Applicants seeking Medicaid long-term care benefits will be given a level of care assessment to determine the benefits Medicaid will cover for them.
Most long-term care used to be provided in nursing homes. Today, more Americans receive these services in their homes. But some individuals have living or medical circumstances that make nursing home care a better choice.
Income limits: There is no income limit for nursing home benefits. However, enrollees are not allowed to keep all of their income. Instead, they have to pay nearly all of it toward their care: They are allowed to keep only a $35 personal needs allowance and money to pay for health insurance premiums (such as Medicare Part B and Medigap).
Assets limits: The asset limit is $130,000 if single and $195,000 if married and both spouses are applying. If only one spouse has Medicaid, the other spouse can keep up to $148,620. This asset limit excludes the value of many household effects, family heirlooms, certain prepaid burial arrangements, and one car.
Medicaid also covers community-based long-term care, which is provided in an enrollee’s home, adult day care center, or assisted living facility. Programs that cover these services are known as Home and Community Based Services (HCBS) waivers because recipients don’t have to enter a nursing home. In California, HCBS recipients must need help with at least two activities of daily living (ADLs).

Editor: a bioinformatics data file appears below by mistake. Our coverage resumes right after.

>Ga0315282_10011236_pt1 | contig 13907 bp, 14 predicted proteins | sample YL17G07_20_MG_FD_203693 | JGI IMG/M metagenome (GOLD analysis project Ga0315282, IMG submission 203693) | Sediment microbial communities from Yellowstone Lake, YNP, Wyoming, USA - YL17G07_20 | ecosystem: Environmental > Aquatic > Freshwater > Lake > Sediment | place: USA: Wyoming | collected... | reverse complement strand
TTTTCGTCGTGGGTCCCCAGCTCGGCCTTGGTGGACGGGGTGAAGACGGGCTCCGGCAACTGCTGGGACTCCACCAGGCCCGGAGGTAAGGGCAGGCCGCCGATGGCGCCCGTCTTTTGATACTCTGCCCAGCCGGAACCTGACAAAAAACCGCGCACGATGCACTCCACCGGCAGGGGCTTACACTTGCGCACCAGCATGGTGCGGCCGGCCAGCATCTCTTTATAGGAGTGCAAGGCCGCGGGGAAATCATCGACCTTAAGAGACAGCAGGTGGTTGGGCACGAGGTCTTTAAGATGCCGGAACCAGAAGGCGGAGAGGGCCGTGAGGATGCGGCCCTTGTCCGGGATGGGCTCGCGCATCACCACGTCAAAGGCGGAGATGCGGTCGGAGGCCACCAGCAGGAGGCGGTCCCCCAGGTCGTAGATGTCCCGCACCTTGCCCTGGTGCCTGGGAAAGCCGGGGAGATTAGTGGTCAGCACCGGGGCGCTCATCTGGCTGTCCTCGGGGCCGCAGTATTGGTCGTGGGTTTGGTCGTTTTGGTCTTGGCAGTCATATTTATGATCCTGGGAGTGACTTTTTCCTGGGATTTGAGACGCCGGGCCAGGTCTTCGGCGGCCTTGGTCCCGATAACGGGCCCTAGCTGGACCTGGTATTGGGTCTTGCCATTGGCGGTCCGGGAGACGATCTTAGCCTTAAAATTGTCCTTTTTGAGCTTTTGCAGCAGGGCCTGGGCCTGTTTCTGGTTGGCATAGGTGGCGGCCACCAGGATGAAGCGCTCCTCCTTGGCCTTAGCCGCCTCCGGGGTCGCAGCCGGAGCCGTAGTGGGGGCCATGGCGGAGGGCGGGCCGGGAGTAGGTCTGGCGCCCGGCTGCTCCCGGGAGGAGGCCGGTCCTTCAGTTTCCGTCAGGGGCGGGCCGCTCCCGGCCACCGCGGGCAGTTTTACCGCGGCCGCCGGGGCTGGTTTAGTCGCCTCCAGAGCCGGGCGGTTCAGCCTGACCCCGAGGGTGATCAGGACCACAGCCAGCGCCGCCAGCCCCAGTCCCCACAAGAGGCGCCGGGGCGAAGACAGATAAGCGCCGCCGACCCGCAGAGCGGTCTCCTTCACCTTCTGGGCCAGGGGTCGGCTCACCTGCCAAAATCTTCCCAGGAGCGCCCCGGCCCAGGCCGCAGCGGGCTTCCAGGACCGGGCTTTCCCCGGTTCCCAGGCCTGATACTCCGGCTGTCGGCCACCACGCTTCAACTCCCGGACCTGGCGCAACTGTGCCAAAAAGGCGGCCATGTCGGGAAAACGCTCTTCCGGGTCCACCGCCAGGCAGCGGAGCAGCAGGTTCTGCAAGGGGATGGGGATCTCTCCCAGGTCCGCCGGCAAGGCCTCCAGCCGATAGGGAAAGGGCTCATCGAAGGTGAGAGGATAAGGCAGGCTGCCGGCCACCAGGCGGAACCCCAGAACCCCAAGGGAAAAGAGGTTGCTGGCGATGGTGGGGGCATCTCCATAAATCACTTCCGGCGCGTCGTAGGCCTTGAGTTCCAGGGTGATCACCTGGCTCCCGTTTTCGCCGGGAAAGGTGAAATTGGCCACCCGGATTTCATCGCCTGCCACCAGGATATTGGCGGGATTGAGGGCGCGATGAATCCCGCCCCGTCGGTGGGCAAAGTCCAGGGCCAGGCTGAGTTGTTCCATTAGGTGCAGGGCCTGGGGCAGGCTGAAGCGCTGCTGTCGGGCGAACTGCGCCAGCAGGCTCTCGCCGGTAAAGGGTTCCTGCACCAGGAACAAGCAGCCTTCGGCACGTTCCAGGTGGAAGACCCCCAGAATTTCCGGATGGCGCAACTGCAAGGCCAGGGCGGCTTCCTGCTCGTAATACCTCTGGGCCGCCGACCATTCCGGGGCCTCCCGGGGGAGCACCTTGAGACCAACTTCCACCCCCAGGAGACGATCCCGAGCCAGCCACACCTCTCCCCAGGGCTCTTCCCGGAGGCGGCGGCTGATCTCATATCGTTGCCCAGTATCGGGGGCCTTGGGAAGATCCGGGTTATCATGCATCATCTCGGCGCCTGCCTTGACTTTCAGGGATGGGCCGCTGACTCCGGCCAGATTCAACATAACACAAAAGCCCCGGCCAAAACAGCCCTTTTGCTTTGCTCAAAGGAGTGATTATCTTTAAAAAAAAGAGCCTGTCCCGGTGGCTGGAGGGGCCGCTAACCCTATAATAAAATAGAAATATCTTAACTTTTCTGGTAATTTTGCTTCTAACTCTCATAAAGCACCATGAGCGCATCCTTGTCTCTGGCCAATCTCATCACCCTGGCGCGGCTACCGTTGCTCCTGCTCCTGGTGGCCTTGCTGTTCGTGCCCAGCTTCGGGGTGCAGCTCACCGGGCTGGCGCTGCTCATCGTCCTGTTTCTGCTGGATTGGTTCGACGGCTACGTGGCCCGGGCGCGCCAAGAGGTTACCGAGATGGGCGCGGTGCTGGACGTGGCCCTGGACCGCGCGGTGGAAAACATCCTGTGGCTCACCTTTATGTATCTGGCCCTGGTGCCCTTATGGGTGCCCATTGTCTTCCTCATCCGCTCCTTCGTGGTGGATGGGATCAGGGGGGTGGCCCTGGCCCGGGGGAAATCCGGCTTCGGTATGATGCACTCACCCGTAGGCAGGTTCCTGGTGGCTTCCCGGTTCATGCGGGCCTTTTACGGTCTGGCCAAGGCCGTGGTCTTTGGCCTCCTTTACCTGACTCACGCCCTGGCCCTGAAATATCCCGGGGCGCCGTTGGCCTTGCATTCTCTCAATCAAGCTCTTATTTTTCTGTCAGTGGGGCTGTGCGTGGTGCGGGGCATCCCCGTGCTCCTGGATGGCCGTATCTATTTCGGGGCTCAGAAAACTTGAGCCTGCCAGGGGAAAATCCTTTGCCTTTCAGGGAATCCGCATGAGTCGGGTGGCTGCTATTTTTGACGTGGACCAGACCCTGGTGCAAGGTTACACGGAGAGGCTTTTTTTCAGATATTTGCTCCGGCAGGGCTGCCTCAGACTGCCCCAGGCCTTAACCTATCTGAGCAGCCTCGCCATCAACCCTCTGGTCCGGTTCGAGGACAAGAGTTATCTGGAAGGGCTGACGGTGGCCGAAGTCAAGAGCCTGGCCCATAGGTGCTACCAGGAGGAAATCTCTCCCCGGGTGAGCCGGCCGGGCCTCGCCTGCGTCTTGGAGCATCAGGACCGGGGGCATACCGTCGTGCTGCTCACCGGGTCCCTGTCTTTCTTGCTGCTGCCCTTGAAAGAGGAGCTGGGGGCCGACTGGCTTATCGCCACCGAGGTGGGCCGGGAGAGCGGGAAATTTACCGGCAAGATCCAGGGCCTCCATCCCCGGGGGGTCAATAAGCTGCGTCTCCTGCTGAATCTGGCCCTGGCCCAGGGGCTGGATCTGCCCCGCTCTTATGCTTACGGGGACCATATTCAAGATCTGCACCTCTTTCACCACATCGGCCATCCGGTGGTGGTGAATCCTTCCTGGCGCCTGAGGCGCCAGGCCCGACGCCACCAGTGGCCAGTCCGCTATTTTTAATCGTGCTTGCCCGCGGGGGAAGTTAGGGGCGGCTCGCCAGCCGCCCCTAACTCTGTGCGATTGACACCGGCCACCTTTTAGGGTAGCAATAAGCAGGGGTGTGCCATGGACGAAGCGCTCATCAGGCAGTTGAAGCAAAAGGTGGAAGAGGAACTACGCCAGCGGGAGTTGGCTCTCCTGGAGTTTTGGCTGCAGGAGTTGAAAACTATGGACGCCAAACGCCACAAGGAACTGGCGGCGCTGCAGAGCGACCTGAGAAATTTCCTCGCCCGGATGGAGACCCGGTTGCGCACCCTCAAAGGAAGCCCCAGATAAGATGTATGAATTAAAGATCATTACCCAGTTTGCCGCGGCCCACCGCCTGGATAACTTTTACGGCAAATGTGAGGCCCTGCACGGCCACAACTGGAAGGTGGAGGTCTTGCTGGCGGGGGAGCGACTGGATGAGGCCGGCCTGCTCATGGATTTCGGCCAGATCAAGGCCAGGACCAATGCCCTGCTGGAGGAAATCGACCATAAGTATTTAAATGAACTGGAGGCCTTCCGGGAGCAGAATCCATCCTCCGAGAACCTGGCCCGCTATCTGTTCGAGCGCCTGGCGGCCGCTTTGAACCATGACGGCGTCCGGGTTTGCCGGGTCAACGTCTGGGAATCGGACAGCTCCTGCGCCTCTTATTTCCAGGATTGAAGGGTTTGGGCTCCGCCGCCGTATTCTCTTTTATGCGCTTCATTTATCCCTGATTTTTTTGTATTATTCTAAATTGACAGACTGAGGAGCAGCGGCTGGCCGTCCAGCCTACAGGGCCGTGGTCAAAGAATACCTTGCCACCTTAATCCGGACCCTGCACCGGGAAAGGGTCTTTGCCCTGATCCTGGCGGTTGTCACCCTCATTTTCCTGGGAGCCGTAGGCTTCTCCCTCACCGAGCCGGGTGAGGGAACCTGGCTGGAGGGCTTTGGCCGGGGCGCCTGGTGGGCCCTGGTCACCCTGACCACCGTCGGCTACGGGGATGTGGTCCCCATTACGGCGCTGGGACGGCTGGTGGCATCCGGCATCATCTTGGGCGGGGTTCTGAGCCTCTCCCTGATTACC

Income eligibility: The income limit is $1,564 a month if single and $2,106 a month if married.
Despite this income limit, HCBS recipients usually pay a portion of their income toward their care. If that amount is too high, it leaves enrollees without enough money to pay for health and living expenses. In California, enrollees can keep a personal needs allowance of $600 (as of 2018), but remaining income must be paid toward their care.
Asset limit: The asset limit for HCBS is $130,000 if single and $195,000 if married (and both spouses need care). If only one spouse has Medicaid, the other spouse can keep up to $148,620.
Eligibility rules for Medicaid LTSS programs differ from other Medicaid benefits. Normally with Medicaid benefits, the income of both spouses is counted – regardless of who is applying. For LTSS benefits, usually only the applying spouse’s income is counted.
Spousal impoverishment rules allow the spouses of Medicaid LTSS recipients to receive a Minimum Monthly Maintenance Needs Allowance (MMMNA) from their Medicaid spouse’s income, along with resource and housing allowances. These rules apply when one spouse needs Medicaid coverage for LTSS, and the other spouse doesn’t have Medicaid.
In California in 2022, the community spouse can keep:
In most states, owning a home disqualifies enrollees from receiving Medicaid LTSS coverage if they have significant home equity (more than $688,000 in many states).
In California, however, there is no limit on home equity for an applicant’s principal residence. (California law actually does limit an applicant’s home equity to $840,000, but the state has not issued regulations to implement this limit.)
Because long-term care is expensive, individuals may try to qualify for Medicaid LTSS by giving away or transferring their assets. To curb these asset transfers, federal law requires states to institute a penalty period for Medicaid nursing home applicants who give away or transfer assets for less than their value. States can choose to also have a penalty period for HCBS, and most have done this.